1. Murray, Kathleen DNP, ARNP, NE-BC

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The Joint Commission patient safety standards

Q What are some of the changes within The Joint Commission's focus on patient safety?

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The patient safety care delivery system encompasses many areas, such as device and medication safety, the electronic health record, strict adherence to patient isolation and hand hygiene, handoff communication, and safe transitions of care, to name a few.


Patient Safety Systems chapter

The 2015 Patient Safety Systems chapter provides "guidance for healthcare organizations with a proactive approach to designing or redesigning a patient-centered system that aims to improve quality of care and patient safety."1 The chapter doesn't include new accrediting requirements, but it does highlight how the existing 22 standards can be applied to positively impact patient safety processes. The leadership standards 03.01.01 (leaders create and maintain a culture of safety and quality throughout the hospital) and 04.04.05 (the hospital has an organization-wide, integrated patient safety program within its performance improvement activities) have a combined total of 24 performance elements, ranging from regular evaluation of the culture of safety, processes for managing behaviors that undermine a culture of safety, and education that focuses on safety and quality for leaders implementing a hospital-wide patient safety program.2


Alarm NPSG

On April 18, 2013, The Joint Commission issued a sentinel event alert highlighting the widespread problem of alarm fatigue in hospitals. This led to the implementation of a staggered approach for the alarm National Patient Safety Goal (NPSG 06.01.01) requirements. The two phases of NPSG.06.01.01 include:


* Phase I began in January 2014, during which hospitals had to establish alarms as an organizational priority and identify the most important alarms to manage based on their own internal situation/assessments.


* Phase II begins this month (January 2016), requiring hospitals to develop and implement specific components of policies and procedures that address at a minimum: 1) clinically appropriate settings; 2) when alarm signals can be disabled; 3) when alarm parameters can be changed; 4) who in the organization has the authority to adjust parameters, including turning them off; 5) monitoring and response expectations; and 6) checking individual alarm signals for accurate settings, proper operation, and detectability.3 In addition, education is required for healthcare providers about the alarm system management for which they're responsible.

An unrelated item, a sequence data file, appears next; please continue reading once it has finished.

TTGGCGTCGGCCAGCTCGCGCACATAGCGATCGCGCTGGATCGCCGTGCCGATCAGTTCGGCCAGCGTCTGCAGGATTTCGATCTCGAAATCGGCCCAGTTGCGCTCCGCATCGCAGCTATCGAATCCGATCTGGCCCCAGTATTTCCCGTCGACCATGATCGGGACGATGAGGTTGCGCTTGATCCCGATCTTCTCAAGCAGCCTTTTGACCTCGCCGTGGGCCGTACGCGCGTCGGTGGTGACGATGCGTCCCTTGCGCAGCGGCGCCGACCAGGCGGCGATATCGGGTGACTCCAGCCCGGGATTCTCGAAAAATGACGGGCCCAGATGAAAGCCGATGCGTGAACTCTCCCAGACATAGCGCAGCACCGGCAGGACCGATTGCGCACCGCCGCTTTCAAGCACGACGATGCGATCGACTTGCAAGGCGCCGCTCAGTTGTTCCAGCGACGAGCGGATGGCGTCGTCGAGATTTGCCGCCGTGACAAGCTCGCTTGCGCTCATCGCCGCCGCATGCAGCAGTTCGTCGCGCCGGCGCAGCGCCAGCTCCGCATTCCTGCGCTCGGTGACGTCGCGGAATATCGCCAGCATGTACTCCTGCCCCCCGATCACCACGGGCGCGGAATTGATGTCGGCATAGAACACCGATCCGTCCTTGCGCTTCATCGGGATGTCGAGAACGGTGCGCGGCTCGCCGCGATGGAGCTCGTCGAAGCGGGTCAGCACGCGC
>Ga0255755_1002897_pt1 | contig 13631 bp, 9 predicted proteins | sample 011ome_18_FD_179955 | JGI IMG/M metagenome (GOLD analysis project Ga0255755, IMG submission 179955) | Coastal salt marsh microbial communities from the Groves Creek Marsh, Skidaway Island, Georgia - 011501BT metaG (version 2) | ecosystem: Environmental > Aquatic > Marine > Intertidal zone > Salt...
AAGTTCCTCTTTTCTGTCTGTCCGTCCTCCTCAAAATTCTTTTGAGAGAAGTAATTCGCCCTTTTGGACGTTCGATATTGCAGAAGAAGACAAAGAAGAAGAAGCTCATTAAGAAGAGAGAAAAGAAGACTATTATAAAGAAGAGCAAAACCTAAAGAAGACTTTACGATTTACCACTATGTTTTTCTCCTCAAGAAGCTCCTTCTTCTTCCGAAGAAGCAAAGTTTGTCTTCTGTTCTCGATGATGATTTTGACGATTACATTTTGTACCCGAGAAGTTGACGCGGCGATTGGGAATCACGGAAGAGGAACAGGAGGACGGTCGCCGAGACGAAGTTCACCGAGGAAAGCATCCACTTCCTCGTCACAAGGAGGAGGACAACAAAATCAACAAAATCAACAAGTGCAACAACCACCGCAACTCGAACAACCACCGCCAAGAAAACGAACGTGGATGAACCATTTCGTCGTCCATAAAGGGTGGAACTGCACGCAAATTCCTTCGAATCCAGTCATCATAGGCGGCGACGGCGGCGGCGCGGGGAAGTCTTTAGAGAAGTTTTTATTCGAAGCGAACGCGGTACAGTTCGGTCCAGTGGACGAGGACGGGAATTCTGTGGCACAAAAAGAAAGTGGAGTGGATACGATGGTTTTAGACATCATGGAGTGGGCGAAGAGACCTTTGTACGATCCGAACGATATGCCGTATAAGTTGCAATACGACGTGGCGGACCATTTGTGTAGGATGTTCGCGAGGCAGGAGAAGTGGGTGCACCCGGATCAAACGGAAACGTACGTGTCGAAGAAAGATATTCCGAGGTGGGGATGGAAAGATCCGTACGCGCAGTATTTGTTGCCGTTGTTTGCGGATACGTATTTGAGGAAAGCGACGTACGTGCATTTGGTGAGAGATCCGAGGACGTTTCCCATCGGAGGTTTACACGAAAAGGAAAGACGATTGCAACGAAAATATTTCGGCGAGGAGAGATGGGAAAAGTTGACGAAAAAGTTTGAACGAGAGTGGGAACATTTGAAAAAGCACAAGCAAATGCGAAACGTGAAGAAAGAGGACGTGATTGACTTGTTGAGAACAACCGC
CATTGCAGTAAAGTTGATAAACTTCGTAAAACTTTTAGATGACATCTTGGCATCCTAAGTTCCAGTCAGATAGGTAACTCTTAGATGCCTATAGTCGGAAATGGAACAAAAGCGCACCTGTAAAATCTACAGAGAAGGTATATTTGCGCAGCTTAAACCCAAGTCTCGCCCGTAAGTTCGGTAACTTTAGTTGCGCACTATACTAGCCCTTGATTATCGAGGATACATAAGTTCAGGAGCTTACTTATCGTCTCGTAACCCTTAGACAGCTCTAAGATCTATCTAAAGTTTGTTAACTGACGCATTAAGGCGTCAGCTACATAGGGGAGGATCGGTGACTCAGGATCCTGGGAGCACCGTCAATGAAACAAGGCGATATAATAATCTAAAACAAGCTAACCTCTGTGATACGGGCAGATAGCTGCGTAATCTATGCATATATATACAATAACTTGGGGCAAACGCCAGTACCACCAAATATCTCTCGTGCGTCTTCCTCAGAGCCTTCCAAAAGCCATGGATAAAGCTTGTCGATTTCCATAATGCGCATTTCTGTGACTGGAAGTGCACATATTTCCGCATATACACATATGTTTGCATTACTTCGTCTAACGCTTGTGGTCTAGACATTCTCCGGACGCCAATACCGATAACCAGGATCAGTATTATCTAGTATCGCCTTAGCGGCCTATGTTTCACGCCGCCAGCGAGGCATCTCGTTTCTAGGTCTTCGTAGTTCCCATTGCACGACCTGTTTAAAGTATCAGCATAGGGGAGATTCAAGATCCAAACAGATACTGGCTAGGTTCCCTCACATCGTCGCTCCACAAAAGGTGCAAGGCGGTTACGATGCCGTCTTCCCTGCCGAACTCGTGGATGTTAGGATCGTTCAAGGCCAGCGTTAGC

Diagnostic imaging services

Initially, The Joint Commission announced new and revised diagnostic imaging standards for accredited hospitals, critical access hospitals, and ambulatory healthcare organizations to be effective July 1, 2014, with additional changes to be phased in by 2015. However, it postponed implementation of the revised diagnostic imaging requirements to July 2015. The changes-based on input from imaging experts and key stakeholders-relate to quality and safety issues that pertain specifically to diagnostic imaging services. The proposed standard changes address the following:


* minimum competency for radiology technologists, including registration and certification, by July 1, 2015


* annual performance evaluations of imaging equipment by a medical physicist


* documentation of computed tomography radiation dose in the patient's clinical record


* meeting the needs of the pediatric population through imaging protocols and considering patient size or body habitus when establishing imaging protocols


* management of safety risks in the magnetic resonance imaging environment


* collection of data for incidents in which preidentified radiation dose limits have been exceeded.4



Clearly, as a nurse leader, you'll find that your staff members relate to patient safety as doing the right thing, every time, for the right patient.




1. The Joint Commission. Patient safety systems chapter for the hospital program. [Context Link]


2. Murray K. Brushing up on patient safety systems. Nurs Manage. 2015;46(7):56. [Context Link]


3. The Joint Commission. The Joint Commission announces 2014 National Patient Safety Goal. [Context Link]


4. The Joint Commission. Standards changes for organizations providing diagnostic imaging services. [Context Link]